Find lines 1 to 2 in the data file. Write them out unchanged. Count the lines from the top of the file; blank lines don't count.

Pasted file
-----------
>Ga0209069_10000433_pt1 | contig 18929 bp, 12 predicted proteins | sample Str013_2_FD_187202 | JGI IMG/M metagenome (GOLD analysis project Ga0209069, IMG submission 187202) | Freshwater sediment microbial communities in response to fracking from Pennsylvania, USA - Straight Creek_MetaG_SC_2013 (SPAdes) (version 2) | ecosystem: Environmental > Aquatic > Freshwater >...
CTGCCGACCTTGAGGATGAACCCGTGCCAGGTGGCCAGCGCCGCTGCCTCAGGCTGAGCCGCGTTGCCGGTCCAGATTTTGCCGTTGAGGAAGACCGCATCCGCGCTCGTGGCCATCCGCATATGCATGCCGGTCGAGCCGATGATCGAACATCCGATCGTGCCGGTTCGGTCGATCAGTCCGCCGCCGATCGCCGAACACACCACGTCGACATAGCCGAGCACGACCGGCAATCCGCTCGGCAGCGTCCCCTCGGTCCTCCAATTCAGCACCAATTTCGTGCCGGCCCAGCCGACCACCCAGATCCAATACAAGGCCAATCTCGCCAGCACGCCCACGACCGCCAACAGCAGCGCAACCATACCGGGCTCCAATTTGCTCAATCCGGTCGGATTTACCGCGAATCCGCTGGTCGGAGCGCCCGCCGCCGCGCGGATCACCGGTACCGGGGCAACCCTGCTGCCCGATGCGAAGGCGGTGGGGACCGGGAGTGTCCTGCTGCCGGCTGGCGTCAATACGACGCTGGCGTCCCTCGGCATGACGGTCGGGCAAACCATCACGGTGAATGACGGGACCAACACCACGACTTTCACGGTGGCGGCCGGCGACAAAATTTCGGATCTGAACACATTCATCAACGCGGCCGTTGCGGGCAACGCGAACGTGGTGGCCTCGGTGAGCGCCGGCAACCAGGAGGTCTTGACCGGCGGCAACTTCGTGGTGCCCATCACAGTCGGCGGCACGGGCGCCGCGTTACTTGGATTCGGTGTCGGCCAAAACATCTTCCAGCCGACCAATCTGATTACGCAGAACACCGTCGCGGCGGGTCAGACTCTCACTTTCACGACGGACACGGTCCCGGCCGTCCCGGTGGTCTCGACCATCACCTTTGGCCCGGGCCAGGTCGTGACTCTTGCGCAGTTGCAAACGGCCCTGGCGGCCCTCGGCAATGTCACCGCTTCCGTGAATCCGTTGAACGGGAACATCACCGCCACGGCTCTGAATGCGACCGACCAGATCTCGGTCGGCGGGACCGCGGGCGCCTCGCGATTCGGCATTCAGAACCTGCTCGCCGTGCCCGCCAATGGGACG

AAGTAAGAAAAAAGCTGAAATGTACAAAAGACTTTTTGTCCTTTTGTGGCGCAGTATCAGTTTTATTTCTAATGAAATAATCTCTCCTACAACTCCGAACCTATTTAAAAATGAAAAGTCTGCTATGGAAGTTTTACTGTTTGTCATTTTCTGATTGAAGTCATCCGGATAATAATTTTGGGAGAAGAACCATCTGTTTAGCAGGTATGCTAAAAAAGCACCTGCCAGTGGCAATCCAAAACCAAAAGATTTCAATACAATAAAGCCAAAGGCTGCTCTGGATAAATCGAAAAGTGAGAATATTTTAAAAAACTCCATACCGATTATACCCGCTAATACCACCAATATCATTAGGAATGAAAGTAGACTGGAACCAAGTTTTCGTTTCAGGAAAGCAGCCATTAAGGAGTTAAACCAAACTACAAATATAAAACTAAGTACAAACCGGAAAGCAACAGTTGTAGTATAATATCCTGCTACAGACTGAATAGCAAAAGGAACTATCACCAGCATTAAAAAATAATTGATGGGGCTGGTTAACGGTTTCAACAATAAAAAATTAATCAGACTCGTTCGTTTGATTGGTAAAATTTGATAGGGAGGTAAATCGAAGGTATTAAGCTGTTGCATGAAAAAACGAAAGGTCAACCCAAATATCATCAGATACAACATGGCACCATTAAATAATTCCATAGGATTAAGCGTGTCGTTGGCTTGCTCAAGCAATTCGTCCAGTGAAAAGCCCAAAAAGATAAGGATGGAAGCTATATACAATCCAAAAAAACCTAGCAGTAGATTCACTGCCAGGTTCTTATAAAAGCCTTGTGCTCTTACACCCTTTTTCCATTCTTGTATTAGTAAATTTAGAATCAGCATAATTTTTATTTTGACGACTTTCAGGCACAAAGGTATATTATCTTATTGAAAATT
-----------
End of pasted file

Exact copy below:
>Ga0209069_10000433_pt1 | contig 18929 bp, 12 predicted proteins | sample Str013_2_FD_187202 | JGI IMG/M metagenome (GOLD analysis project Ga0209069, IMG submission 187202) | Freshwater sediment microbial communities in response to fracking from Pennsylvania, USA - Straight Creek_MetaG_SC_2013 (SPAdes) (version 2) | ecosystem: Environmental > Aquatic > Freshwater >...
CTGCCGACCTTGAGGATGAACCCGTGCCAGGTGGCCAGCGCCGCTGCCTCAGGCTGAGCCGCGTTGCCGGTCCAGATTTTGCCGTTGAGGAAGACCGCATCCGCGCTCGTGGCCATCCGCATATGCATGCCGGTCGAGCCGATGATCGAACATCCGATCGTGCCGGTTCGGTCGATCAGTCCGCCGCCGATCGCCGAACACACCACGTCGACATAGCCGAGCACGACCGGCAATCCGCTCGGCAGCGTCCCCTCGGTCCTCCAATTCAGCACCAATTTCGTGCCGGCCCAGCCGACCACCCAGATCCAATACAAGGCCAATCTCGCCAGCACGCCCACGACCGCCAACAGCAGCGCAACCATACCGGGCTCCAATTTGCTCAATCCGGTCGGATTTACCGCGAATCCGCTGGTCGGAGCGCCCGCCGCCGCGCGGATCACCGGTACCGGGGCAACCCTGCTGCCCGATGCGAAGGCGGTGGGGACCGGGAGTGTCCTGCTGCCGGCTGGCGTCAATACGACGCTGGCGTCCCTCGGCATGACGGTCGGGCAAACCATCACGGTGAATGACGGGACCAACACCACGACTTTCACGGTGGCGGCCGGCGACAAAATTTCGGATCTGAACACATTCATCAACGCGGCCGTTGCGGGCAACGCGAACGTGGTGGCCTCGGTGAGCGCCGGCAACCAGGAGGTCTTGACCGGCGGCAACTTCGTGGTGCCCATCACAGTCGGCGGCACGGGCGCCGCGTTACTTGGATTCGGTGTCGGCCAAAACATCTTCCAGCCGACCAATCTGATTACGCAGAACACCGTCGCGGCGGGTCAGACTCTCACTTTCACGACGGACACGGTCCCGGCCGTCCCGGTGGTCTCGACCATCACCTTTGGCCCGGGCCAGGTCGTGACTCTTGCGCAGTTGCAAACGGCCCTGGCGGCCCTCGGCAATGTCACCGCTTCCGTGAATCCGTTGAACGGGAACATCACCGCCACGGCTCTGAATGCGACCGACCAGATCTCGGTCGGCGGGACCGCGGGCGCCTCGCGATTCGGCATTCAGAACCTGCTCGCCGTGCCCGCCAATGGGACG